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I have designed a differential amplifier circuit in NI MultiSim using the LTC2050, with an expected gain of 15, connected to a strain gauge in a full bridge configuration. However, the gain I am getting is 1. I am unsure why this is.

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I am quite certain this is a property of the op-amp I have overlooked as testing with another op-amp ADA4091 yields the expected gain of 15.

In terms of the LTC2050, I have looked into rail-to-rail operations, the upper and lower power limit, slew rate, but could not determine what factor may be causing this. Please let me know if more information is required.

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  • \$\begingroup\$ What's the frequency of your input signal? It could be you're running into the LTC2050's somewhat low gain-bandwidth product. \$\endgroup\$
    – Hearth
    Dec 13, 2023 at 15:53
  • \$\begingroup\$ 100Hz. Can you explain what gain-bandwidth is in the op-amp context? \$\endgroup\$ Dec 13, 2023 at 15:55
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    \$\begingroup\$ Gain-bandwidth product is exactly what it sounds like--conventional voltage-feedback op amps have a maximum gain that is inversely proportional to frequency, resulting in a fixed product of gain and bandwidth. Since the gain-bandwidth product of the LTC2050 is 3 MHz, for instance (which is pretty low), with your input of 100 Hz you have a maximum possible gain of 30,000 (3 MHz / 100 Hz). In other words, this isn't your problem. \$\endgroup\$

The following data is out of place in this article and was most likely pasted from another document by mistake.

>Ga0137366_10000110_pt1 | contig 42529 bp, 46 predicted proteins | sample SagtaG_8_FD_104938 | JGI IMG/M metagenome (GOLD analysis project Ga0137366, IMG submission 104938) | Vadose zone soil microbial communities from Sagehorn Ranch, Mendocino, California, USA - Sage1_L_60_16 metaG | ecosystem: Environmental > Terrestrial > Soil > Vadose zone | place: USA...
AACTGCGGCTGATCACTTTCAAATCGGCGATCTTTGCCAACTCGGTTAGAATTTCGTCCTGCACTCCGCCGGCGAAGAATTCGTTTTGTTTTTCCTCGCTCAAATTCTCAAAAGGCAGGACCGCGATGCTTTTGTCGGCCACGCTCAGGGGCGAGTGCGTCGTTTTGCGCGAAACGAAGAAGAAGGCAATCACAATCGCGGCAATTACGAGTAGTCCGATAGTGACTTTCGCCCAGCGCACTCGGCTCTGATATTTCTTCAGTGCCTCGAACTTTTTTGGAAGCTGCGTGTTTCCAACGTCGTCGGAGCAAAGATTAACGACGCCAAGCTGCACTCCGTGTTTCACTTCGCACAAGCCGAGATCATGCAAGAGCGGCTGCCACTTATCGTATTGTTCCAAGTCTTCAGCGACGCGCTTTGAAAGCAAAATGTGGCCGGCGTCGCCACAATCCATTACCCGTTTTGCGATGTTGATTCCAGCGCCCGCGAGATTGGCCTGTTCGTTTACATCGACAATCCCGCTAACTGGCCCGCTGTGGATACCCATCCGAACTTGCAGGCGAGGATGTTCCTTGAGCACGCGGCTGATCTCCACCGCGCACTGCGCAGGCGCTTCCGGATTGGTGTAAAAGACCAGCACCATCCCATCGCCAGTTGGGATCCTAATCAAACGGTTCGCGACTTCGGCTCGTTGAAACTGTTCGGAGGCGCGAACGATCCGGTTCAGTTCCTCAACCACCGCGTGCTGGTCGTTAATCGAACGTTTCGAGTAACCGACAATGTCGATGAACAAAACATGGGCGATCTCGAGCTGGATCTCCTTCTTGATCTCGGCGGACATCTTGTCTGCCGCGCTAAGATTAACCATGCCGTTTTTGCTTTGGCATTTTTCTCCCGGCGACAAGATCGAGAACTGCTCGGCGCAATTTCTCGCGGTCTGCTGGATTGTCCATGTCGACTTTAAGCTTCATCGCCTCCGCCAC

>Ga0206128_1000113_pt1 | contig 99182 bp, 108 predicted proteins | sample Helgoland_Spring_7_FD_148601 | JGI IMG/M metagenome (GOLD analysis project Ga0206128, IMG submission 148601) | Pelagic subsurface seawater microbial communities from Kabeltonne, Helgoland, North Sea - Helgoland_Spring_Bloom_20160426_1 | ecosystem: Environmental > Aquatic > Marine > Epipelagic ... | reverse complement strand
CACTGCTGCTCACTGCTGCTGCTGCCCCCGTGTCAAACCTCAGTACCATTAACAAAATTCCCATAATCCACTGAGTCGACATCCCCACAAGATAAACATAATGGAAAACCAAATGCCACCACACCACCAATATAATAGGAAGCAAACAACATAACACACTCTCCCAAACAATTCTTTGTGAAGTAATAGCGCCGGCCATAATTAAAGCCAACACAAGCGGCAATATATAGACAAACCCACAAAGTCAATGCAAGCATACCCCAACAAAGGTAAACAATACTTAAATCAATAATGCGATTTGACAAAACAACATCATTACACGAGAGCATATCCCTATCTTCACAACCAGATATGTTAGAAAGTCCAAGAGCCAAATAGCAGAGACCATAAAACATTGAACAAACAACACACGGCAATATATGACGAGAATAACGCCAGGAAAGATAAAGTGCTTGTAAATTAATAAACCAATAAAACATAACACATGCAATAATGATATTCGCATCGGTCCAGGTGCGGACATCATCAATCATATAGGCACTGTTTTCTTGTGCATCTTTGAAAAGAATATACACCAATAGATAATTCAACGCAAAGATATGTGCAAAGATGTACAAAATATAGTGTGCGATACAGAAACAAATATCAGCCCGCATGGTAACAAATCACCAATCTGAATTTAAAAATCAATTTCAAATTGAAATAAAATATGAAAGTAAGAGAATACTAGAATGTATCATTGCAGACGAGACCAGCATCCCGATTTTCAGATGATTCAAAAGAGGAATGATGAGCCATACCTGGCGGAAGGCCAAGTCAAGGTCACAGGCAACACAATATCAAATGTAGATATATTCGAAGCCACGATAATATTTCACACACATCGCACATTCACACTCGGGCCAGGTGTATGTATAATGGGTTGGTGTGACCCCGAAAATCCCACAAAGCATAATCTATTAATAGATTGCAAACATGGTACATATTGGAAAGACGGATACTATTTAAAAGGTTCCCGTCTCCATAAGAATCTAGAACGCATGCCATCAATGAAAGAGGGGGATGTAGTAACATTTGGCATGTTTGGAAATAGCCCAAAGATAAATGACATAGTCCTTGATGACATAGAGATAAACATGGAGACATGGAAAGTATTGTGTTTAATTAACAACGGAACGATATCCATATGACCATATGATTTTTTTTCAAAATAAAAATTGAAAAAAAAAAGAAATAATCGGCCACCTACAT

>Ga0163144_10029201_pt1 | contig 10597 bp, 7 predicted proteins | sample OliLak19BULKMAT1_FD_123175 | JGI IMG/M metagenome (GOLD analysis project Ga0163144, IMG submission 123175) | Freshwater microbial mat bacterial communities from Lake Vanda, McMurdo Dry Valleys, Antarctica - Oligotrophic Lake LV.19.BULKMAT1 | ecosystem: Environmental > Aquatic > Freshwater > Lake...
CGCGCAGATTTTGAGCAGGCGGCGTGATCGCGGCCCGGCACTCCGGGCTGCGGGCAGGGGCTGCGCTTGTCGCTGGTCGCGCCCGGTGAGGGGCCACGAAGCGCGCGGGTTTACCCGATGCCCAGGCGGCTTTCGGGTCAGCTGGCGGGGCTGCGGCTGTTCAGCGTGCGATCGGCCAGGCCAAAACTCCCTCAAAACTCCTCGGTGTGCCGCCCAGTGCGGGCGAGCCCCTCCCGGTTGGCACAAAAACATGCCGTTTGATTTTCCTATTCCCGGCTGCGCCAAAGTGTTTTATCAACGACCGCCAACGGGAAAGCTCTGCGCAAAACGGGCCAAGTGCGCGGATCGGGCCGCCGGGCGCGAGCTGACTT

– Hearth
    Dec 13, 2023 at 15:57
  • \$\begingroup\$ Have you made this circuit in reality, or are you only working off of the simulation? \$\endgroup\$
    – Hearth
    Dec 13, 2023 at 16:02
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    \$\begingroup\$ @HFOrangefish I'm not familiar with MultiSim, can you tell me what the differential voltage on the inputs is? I simulated it in LTspice with 166 mV pk-pk on the input and I get 5 V pk-pk (centered on 2.5 V) on the output. – \$\endgroup\$
    – GodJihyo
    Dec 13, 2023 at 17:02

2 Answers 2

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It would depend if the 2.5V RMS AC voltages at the inverting and non-inverting inputs are 180 degrees out of phase or not. Given your 5V single supply and your 2.5V rms inputs, I can't imagine you'd want a 53.1V peak output (which would be the intended result with 2.5v rms inputs with opposing phase at a gain of 15). I do see peak-to-peak voltages in the 10's of millivolts on the same net labels as the 2.5V RMS, as well as a .01 volt discrepancy between DC voltages. Not sure what's going on with all that. Your nets are labelled "Right" and "Left", is this an audio error amplifier of sorts? One more thing to consider— it does matter what your AC voltages are referenced to. Just trying to jog your memory here to get you to catch something you missed. Hope it helped.

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'Green' components have no models, so your simulations with them are completely fictitiousenter image description here

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